By Brendan Street, Professional Head of Emotional Wellbeing, Nuffield Health
World Mental Health Day takes place at the beginning of October each year and in 2020, it seemed more significant than ever. Nearly half the population has reported feeling anxious or worried since the pandemic began.
With Government regulations continuing to change, new health and safety measures at work to contend with and businesses trying to figure out what the future workplace will look like it’s not surprising the mental health of both employers and their staff has deteriorated.
I give insight into why we have difficulty with uncertainty and the best employee mental health support businesses can provide during these difficult times.
The mental health impact of uncertainty
The ongoing pandemic has contributed to many employees feeling more distressed and more resistant to uncertainty because so many questions have been raised, which remain unanswered.
‘Is my job safe? ’Will I be back in the office soon?” ‘Will we be in lockdown again?’ Employees now face uncertainty regarding multiple aspects of their lives, some of which may previously have felt were in their control.
Reducing uncertainty requires cerebral energy and this puts extra demands on the body. If the brain cannot reduce the circumstances individuals can experience ‘allostatic load’, which contributes towards health issues like impaired memory, atherogenesis and diabetes.
Numerous studies also link high intolerance of uncertainty to anxiety, obsessive-compulsive difficulties and depression.
Of course, nothing in life is entirely certain but for some the current situation has triggered emotions and scientific research suggests it’s important businesses have strategies in place to support employees emotionally.
How can we help employees become more tolerant of uncertainty?
Employee benefits propositions should include services that give employees access to specialists with whom they can discuss their difficulties and learn positive coping mechanisms for dealing with uncertainty.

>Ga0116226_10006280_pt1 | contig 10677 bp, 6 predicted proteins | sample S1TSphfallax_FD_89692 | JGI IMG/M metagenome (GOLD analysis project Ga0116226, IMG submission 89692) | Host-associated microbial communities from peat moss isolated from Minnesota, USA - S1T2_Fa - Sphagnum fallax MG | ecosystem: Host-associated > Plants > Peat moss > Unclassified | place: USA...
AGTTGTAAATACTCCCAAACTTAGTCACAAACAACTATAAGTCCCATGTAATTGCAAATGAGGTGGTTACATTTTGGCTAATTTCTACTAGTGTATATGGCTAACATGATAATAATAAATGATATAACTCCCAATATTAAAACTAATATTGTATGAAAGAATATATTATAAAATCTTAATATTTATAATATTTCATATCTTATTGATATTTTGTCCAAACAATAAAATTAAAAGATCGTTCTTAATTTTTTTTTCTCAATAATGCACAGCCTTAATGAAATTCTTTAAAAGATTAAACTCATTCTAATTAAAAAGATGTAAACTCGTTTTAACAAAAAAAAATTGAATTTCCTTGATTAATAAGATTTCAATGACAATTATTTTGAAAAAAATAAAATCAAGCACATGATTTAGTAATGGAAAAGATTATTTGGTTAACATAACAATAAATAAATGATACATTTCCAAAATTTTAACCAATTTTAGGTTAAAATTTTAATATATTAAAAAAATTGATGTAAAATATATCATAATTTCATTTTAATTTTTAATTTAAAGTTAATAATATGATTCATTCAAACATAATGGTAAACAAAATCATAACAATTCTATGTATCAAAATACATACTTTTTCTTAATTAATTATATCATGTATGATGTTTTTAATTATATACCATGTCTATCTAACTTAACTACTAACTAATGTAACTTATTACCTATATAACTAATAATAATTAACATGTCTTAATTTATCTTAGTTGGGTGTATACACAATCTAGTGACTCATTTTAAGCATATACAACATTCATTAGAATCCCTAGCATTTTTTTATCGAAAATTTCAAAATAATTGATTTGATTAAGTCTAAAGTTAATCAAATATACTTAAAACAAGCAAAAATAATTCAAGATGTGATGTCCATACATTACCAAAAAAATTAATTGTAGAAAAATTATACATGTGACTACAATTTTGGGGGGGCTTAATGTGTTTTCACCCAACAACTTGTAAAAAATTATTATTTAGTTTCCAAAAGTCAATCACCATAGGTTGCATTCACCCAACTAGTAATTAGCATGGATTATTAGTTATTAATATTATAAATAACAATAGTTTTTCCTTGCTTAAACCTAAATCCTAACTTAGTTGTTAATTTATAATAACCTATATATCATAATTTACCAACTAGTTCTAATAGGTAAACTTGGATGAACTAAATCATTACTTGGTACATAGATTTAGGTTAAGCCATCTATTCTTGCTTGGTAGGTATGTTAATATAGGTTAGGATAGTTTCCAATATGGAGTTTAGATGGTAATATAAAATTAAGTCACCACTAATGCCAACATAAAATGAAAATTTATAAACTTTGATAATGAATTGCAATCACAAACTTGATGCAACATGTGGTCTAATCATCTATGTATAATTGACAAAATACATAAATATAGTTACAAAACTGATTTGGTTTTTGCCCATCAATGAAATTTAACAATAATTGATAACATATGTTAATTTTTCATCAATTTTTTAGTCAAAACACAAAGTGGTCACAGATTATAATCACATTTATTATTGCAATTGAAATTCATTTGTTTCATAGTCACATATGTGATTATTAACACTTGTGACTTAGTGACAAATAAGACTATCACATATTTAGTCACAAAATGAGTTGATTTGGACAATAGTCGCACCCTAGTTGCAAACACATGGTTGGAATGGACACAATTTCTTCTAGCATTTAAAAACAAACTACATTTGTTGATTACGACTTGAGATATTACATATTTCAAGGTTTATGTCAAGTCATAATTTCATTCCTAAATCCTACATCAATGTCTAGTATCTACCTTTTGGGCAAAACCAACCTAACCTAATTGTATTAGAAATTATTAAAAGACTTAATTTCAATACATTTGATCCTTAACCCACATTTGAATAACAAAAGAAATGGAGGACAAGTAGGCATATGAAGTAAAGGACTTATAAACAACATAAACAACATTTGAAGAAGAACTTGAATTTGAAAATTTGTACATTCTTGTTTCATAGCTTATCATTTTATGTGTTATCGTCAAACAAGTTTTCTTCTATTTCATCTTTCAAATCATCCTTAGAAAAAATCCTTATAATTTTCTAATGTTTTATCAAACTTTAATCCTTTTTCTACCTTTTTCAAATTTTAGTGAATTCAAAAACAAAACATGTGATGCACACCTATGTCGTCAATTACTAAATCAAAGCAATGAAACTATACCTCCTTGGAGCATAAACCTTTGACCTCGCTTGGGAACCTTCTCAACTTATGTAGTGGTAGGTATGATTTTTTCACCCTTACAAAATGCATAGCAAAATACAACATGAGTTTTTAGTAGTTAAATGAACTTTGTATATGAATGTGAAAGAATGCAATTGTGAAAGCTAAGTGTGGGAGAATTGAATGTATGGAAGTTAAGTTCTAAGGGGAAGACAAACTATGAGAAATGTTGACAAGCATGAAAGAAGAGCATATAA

If face-to-face offerings aren’t currently possible, telephone or online CBT sessions are useful in assisting employees to address unhelpful thinking patterns or learn useful relaxation techniques.
Investing in webinars and online workshops help managers quickly recognise signs of distress and have the skills and confidence to support others. For example, emotional literacy training is an effective tool for boosting employee resilience by ensuring staff has a common language to discuss mental health.
It’s also important to ensure connectivity for members of staff who are still self-isolating or if businesses remain working from home. Those continuing with prolonged remote working may face psychological hazards linked to increased loneliness and isolation.
Supporting employees with remote therapy of their choosing, either by video, phone or email, provides an additional expert support network while away from their colleagues.
Mental health support can be promoted internally at little cost too. For example, your business could offer access to mental health champions within the company. Mental Health Champion training will provide a resource for employees which encourages them to talk to about their worries or concerns.
Why not consider sharing videos or e-newsletters, in which senior leaders talk about their mental health too? This can help employees feel empowered and build awareness of mental health needs.
Take a customised approach to addressing stressors and be flexible, particularly at transition points. For example, some employees may face challenges with childcare or feel the need to work all the time.
Being accommodating – like offering more flexible work hours when needed – doesn’t mean you are lowering your standards but shows you’re proactive and willing to support employees on a more personal level, helping them to thrive amid uncertainty.